Proton Beam Therapy and CERN Hadron Technology Are Fighting Cancer With LIGHT

by Drew Turney
- Sep 7 2017 - 6 min read
proton beam therapy Linac 4
Advanced Oncotherapy's LIGHT system is based on a linear accelerator, or linac, like CERN's new Linac 4 (pictured). Courtesy CERN/Robert Hradil, Monika Majer/

According to the US National Cancer Institute, nearly 40 percent of Americans will be diagnosed with cancer during their lives. The World Health Organization names cancer as the second leading cause of death globally, causing nearly one in six deaths. In case anyone needs reminding, cancer is a big deal.

Alongside chemotherapy and surgery to remove tumors, about 40 percent of cancer patients are treated with radiotherapy, which fires ionizing radiation into the body, killing malignant cells with X-ray photons. Roughly 17,000 clinics worldwide deliver X-ray radiotherapy treatment today.

Traditional radiotherapy can damage surrounding tissues because it ionizes the body along its entire path, leading to the potentially serious side effects associated with cancer treatment—which is even more fraught when the cancer is located near a critical organ. Enter the proton, the positively charged particle found in the nuclei of atoms. Proton beam radiotherapy for cancer treatment, which has been in use as far back as 1954, promises more precise control of where it delivers energy to kill cancer cells.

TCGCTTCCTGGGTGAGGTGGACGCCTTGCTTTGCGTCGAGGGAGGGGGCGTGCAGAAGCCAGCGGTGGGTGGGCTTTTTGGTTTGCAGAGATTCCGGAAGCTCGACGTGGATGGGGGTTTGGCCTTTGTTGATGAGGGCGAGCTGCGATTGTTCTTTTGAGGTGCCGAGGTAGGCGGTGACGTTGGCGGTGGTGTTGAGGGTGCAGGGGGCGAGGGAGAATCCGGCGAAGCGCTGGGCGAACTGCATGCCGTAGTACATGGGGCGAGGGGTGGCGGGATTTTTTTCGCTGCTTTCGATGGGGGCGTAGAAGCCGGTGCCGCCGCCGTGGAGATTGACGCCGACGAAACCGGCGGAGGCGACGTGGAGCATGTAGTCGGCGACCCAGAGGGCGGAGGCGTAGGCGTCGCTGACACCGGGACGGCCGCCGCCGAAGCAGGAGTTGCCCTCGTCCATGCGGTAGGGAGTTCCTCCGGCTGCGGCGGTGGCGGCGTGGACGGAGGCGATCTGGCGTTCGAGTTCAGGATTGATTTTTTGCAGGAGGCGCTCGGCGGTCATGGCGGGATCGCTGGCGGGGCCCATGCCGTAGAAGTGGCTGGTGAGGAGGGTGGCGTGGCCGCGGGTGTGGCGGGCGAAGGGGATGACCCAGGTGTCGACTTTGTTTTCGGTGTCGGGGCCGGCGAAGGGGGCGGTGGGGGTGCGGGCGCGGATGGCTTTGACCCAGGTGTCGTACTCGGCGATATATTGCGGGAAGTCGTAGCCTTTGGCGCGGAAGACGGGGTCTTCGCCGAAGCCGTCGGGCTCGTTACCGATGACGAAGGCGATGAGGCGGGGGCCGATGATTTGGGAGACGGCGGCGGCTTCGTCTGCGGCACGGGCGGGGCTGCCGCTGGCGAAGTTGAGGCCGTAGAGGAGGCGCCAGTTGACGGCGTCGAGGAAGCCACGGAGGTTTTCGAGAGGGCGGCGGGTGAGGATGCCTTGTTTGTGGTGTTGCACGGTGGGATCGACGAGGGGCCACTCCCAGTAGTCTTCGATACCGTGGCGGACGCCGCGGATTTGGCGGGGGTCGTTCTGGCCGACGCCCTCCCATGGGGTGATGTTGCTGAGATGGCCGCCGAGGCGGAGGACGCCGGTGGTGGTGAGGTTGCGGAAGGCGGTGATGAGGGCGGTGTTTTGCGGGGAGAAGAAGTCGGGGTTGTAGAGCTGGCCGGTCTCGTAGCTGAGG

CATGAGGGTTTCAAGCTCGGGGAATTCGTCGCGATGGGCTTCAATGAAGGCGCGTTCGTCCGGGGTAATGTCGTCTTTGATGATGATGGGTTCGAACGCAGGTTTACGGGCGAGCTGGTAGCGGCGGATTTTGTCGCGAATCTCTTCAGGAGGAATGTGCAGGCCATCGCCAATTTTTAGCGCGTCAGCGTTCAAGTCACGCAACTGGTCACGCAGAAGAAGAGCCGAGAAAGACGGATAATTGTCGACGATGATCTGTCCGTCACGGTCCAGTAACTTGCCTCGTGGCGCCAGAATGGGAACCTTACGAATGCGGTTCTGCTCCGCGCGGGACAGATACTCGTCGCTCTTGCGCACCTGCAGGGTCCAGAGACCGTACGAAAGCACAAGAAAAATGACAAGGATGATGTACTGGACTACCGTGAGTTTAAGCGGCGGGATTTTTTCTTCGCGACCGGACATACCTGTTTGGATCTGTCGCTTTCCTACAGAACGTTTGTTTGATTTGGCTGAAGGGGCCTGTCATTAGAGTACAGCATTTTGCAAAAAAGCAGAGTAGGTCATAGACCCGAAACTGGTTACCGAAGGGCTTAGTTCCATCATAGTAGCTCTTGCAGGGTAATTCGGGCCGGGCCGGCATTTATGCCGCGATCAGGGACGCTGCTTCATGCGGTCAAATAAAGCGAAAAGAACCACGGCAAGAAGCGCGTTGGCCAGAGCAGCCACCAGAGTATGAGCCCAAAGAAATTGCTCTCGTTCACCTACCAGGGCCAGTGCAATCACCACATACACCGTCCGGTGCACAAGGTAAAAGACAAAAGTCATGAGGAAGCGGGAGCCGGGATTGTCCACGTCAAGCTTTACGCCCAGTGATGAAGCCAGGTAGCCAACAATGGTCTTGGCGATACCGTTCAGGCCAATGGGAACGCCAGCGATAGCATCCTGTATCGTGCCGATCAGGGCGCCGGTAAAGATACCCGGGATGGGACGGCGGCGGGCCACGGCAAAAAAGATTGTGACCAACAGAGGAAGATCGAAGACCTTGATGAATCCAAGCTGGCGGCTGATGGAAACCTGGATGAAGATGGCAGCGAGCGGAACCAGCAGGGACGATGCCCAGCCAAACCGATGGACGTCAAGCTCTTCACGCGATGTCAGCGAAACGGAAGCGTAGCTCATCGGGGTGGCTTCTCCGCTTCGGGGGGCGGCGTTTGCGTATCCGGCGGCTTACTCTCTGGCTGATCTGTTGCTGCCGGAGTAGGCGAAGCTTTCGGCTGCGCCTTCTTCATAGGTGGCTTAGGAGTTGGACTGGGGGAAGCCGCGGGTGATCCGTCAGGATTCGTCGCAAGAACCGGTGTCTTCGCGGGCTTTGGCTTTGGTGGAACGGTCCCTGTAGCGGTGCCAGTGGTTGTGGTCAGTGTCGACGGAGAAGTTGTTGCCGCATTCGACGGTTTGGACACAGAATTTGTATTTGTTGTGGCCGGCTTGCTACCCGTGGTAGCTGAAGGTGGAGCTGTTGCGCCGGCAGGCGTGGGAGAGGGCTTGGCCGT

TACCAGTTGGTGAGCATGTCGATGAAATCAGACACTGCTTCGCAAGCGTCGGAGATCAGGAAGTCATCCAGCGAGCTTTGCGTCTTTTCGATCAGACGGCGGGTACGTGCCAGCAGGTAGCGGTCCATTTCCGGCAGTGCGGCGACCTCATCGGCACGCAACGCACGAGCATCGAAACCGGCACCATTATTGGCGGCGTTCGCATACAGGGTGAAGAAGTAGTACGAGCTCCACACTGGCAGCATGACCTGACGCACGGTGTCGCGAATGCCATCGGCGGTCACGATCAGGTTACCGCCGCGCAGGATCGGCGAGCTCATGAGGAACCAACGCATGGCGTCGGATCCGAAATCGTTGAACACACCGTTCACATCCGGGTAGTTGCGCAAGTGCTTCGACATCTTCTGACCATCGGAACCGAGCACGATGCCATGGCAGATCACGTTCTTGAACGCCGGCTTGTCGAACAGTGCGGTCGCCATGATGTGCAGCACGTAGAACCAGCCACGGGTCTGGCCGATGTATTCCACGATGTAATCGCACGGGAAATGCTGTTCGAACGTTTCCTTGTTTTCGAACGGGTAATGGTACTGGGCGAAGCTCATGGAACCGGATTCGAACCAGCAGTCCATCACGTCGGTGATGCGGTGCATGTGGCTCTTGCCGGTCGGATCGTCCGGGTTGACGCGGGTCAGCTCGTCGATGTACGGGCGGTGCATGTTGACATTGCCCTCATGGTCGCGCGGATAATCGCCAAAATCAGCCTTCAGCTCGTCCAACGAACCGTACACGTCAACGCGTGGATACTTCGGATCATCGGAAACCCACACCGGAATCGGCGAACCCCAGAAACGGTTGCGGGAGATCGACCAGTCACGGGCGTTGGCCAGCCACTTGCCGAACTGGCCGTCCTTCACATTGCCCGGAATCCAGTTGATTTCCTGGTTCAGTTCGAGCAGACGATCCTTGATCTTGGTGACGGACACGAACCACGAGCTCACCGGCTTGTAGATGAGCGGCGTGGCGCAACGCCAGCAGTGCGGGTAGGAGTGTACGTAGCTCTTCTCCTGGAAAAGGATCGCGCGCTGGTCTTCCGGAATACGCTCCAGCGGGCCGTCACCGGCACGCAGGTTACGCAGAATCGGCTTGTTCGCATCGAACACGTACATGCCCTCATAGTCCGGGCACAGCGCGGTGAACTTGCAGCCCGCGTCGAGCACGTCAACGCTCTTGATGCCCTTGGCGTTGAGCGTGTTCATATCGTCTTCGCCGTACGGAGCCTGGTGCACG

cancer cell
Cancer cell

Clearly, proton therapy is a much better method, but it’s only available in approximately 65 facilities worldwide. What’s wrong with this picture?

Using a Wrecking Ball to Hammer a Nail

The scientists who started Advanced Oncotherapy asked themselves the same question. Headquartered in London—with 90 staff in the UK, Switzerland, and the United States—the company is taking proton beam therapy into the new age with its novel proton beam therapy (PBT) system, LIGHT.

Initial research on the system originated from a program at CERN in Geneva, and ADAM, an Advanced Oncotherapy subsidiary spun off from CERN, was instrumental in the early stages. In fact, 60 of Advanced Oncotherapy’s scientific staff are based in Geneva. According to David Navas, Advanced Oncotherapy’s vice president of investor and corporate relations, the initial CERN technology is still a major asset for the company. “Having a license on a CERN technology that builds on decades of CERN experience in accelerators is enormously advantageous to ADAM and Advanced Oncotherapy,” he says.

Advanced Oncotherapy is on target to treat its first patient in 2020. Still, if this technology has been around since the 1950s, why is there development to be done? Quite simply, proton therapy costs too much, and it’s too technically inaccessible. “Current systems are based on cyclotrons or synchrotrons,” Navas says. “They have drawbacks inherent to the design of the accelerating system itself.”